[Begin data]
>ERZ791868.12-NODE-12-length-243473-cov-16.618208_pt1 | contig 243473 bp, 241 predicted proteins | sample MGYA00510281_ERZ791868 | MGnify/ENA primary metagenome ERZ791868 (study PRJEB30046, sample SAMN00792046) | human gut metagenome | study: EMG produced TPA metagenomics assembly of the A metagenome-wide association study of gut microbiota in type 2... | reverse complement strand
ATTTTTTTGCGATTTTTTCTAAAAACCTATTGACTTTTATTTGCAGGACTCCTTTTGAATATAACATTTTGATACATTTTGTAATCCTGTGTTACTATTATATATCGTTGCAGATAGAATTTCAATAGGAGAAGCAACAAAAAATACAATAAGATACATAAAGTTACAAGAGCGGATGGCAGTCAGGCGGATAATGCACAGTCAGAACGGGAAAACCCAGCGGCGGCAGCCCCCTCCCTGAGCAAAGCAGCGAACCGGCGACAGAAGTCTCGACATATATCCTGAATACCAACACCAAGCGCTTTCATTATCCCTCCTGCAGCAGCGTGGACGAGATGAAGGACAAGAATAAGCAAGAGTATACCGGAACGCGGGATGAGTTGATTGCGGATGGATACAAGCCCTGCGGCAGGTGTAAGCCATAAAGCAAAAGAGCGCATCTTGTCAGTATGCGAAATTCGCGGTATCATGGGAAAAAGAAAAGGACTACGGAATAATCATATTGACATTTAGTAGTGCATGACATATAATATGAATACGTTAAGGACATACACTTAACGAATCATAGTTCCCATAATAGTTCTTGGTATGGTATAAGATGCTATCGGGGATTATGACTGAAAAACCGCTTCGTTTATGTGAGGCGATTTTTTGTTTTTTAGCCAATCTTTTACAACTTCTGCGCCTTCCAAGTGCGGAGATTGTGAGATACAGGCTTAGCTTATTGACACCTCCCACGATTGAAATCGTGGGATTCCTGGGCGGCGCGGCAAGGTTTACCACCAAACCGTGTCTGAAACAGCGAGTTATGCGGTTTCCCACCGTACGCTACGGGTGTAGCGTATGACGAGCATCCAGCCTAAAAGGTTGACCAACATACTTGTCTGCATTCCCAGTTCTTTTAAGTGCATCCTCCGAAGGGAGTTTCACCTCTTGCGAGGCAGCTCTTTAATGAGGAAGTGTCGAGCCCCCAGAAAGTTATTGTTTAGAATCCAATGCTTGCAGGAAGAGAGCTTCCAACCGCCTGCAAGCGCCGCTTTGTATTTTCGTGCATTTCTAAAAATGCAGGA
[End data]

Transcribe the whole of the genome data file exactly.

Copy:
>ERZ791868.12-NODE-12-length-243473-cov-16.618208_pt1 | contig 243473 bp, 241 predicted proteins | sample MGYA00510281_ERZ791868 | MGnify/ENA primary metagenome ERZ791868 (study PRJEB30046, sample SAMN00792046) | human gut metagenome | study: EMG produced TPA metagenomics assembly of the A metagenome-wide association study of gut microbiota in type 2... | reverse complement strand
ATTTTTTTGCGATTTTTTCTAAAAACCTATTGACTTTTATTTGCAGGACTCCTTTTGAATATAACATTTTGATACATTTTGTAATCCTGTGTTACTATTATATATCGTTGCAGATAGAATTTCAATAGGAGAAGCAACAAAAAATACAATAAGATACATAAAGTTACAAGAGCGGATGGCAGTCAGGCGGATAATGCACAGTCAGAACGGGAAAACCCAGCGGCGGCAGCCCCCTCCCTGAGCAAAGCAGCGAACCGGCGACAGAAGTCTCGACATATATCCTGAATACCAACACCAAGCGCTTTCATTATCCCTCCTGCAGCAGCGTGGACGAGATGAAGGACAAGAATAAGCAAGAGTATACCGGAACGCGGGATGAGTTGATTGCGGATGGATACAAGCCCTGCGGCAGGTGTAAGCCATAAAGCAAAAGAGCGCATCTTGTCAGTATGCGAAATTCGCGGTATCATGGGAAAAAGAAAAGGACTACGGAATAATCATATTGACATTTAGTAGTGCATGACATATAATATGAATACGTTAAGGACATACACTTAACGAATCATAGTTCCCATAATAGTTCTTGGTATGGTATAAGATGCTATCGGGGATTATGACTGAAAAACCGCTTCGTTTATGTGAGGCGATTTTTTGTTTTTTAGCCAATCTTTTACAACTTCTGCGCCTTCCAAGTGCGGAGATTGTGAGATACAGGCTTAGCTTATTGACACCTCCCACGATTGAAATCGTGGGATTCCTGGGCGGCGCGGCAAGGTTTACCACCAAACCGTGTCTGAAACAGCGAGTTATGCGGTTTCCCACCGTACGCTACGGGTGTAGCGTATGACGAGCATCCAGCCTAAAAGGTTGACCAACATACTTGTCTGCATTCCCAGTTCTTTTAAGTGCATCCTCCGAAGGGAGTTTCACCTCTTGCGAGGCAGCTCTTTAATGAGGAAGTGTCGAGCCCCCAGAAAGTTATTGTTTAGAATCCAATGCTTGCAGGAAGAGAGCTTCCAACCGCCTGCAAGCGCCGCTTTGTATTTTCGTGCATTTCTAAAAATGCAGGA